The free-to-play C&C I’ve never bothered to even look at.


#6

The last C&C I played properly was RA2. I tried generals, but the utter lack of hotkeys compared to something like Rise of Nations made me give the game up.

Infact games like Rise of Nations killed the RTS genre for me until the Relic games came out. They taught me that I didn’t have to put up with brain dead unit AI or build nothing but tank spam, which is entirely what C&C is.


#7

CnC3 was all about the Orca spam. :)

CnC3 was also the game that didn’t have bases with walls. It was never the same after walls were gone.

NOD had freaking laser walls in CnC2. So awesome. :D


#8

I loved the first several sets of games, then for some reason they just weren’t as fun. I definitely hated all the special abilities you needed to micromanage as the series wore on. I just despise that mechanic in rts’s unless it’s reserved for a big special unit, and then it’s fun.

Still to this day, the best of the series was not the C&C stuff but Dune 2.

You know what RTS’s should do since they’re all special power happy nowadays? Have an “auto-use ability toggle” so the AI just uses it when it deems appropriate. I bet the AI in a game like Ashes of Singularity could pull that off. In fact, special abilities is the one of the biggest reasons I didn’t get Dawn of War 3. I played the tutorial demo and the moment I saw this was more babysitting I said, “no way”.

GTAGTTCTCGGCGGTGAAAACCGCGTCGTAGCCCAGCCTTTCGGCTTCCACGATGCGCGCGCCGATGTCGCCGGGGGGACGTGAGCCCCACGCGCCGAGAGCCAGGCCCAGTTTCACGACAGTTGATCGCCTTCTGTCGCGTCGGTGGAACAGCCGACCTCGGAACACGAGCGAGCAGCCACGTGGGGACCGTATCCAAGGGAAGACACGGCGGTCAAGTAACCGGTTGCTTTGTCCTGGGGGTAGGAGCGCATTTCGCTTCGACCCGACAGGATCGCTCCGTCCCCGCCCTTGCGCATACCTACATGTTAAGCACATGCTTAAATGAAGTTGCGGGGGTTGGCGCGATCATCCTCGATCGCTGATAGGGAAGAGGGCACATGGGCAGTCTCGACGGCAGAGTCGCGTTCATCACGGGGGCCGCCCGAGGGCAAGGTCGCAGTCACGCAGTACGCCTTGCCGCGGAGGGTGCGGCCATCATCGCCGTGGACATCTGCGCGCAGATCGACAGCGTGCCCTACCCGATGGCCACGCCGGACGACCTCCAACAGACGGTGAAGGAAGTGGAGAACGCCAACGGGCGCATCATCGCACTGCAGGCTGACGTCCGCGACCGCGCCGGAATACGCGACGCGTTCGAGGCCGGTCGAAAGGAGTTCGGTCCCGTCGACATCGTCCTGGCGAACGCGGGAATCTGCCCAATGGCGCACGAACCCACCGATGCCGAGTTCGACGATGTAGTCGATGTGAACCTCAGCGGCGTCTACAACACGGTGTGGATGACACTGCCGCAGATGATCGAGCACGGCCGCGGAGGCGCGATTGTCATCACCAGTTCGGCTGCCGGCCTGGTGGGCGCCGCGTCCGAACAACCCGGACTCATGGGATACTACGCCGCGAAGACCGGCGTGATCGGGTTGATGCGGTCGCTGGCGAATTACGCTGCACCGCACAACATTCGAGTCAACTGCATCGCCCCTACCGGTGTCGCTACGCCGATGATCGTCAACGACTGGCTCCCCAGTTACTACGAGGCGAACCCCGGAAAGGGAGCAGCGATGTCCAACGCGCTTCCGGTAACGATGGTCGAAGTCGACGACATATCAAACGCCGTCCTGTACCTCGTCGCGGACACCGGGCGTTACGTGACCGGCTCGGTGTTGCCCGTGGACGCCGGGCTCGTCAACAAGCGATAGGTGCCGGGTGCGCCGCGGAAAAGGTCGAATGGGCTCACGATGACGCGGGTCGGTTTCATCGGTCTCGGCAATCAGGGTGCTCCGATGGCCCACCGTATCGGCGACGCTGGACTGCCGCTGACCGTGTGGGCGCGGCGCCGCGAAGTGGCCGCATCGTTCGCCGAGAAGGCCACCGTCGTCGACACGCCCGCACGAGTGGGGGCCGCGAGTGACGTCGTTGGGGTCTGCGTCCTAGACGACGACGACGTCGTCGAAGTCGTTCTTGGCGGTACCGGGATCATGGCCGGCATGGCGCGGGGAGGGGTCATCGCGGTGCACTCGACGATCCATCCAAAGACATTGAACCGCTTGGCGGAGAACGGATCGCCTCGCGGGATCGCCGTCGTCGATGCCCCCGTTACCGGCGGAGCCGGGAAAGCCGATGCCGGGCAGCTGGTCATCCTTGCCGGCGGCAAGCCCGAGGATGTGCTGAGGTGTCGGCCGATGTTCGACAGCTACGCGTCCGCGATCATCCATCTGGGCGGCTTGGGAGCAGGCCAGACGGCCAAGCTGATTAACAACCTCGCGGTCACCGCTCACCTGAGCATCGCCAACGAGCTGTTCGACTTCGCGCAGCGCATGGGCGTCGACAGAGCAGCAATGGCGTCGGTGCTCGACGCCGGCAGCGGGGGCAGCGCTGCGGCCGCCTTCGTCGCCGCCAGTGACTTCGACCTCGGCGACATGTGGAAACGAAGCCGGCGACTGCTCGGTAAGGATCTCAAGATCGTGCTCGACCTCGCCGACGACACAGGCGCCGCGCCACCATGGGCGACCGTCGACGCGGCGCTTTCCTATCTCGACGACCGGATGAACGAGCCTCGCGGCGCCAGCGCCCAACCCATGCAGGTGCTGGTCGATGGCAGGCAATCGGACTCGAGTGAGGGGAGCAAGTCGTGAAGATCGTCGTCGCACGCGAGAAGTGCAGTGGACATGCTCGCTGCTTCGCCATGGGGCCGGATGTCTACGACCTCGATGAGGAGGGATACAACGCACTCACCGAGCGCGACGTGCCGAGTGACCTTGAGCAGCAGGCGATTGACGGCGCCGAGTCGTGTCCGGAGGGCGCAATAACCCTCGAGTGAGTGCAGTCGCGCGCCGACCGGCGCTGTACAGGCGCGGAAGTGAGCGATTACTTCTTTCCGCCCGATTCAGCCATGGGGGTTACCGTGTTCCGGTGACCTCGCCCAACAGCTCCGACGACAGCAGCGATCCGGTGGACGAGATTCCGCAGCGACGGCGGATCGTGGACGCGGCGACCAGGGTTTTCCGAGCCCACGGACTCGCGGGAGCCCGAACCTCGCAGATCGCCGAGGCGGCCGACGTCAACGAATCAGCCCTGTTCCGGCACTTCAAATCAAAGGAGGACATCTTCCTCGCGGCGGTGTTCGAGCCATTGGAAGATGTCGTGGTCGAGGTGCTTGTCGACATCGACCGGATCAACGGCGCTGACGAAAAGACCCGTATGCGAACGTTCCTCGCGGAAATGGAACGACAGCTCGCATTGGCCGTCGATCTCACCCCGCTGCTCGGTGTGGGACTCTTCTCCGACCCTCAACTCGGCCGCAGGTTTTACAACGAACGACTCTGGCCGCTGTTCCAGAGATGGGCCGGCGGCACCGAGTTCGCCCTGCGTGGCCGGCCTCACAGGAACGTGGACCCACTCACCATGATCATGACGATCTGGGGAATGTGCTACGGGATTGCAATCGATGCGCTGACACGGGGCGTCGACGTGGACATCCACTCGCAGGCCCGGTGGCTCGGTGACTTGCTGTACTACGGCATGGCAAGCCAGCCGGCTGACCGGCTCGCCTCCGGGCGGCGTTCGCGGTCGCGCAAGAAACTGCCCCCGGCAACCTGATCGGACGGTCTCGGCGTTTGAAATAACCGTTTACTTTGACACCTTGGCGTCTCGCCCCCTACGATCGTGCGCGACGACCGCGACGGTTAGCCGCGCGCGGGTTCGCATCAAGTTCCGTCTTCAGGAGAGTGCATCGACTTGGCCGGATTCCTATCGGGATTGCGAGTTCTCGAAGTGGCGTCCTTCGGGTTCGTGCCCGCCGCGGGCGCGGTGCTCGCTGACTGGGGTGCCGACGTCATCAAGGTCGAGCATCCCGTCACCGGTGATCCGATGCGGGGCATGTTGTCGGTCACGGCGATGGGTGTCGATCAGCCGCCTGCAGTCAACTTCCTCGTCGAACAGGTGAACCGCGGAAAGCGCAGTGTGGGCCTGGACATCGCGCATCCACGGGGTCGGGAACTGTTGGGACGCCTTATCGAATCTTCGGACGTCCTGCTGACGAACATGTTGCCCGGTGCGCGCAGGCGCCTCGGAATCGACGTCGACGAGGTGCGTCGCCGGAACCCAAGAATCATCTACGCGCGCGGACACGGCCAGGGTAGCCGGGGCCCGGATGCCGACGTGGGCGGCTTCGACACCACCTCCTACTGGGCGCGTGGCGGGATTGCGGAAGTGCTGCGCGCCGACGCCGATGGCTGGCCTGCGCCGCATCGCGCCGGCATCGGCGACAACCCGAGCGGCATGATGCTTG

#9

I have a nostalgic soft spot for the original Red Alert, but Tiberian Sun has some simply fantastic atmosphere for an RTS of its era, and Red Alert 2 lives as the high point in my eyes. While the core game eventually became purely dedicated to tank spam, the foundation allowed for the excellent Mental Omega mod, which is still in active development. It brings a fourth main faction (the Foehn Revolt, the closest thing a C&C game has ever had to a quality-over-quantity faction), three Generals-style subfactions for each main faction (i.e. the Allies are divided into the USA, Euro Alliance and Pacific Front, each with a number of unique infantry, vehicles, structures and special abilities), new soundtrack (still over 50% Frank Klepacki), a rebuilt launcher that allows for modern resolutions & networking fuctionality. If you’re a masochist, it also has a brutally difficult campaign that I’ve never been able to get into, but the skirmishes are actually super fun and it has a non-dead multiplayer community. The gameplay has specifically been rebalanced to shift toward using more than just swarms of tanks and somehow managed to make infantry completely viable in the RA2 engine.

There’s other stuff like Twisted Insurrection, which is a standalone mod (thanks to the base Tiberian Sun game being freeware) that assumes Nod won the First Tiberium War. It has completely reworked GDI and Nod factions with a more accessible and less absurdly difficult campaign than Mental Omega.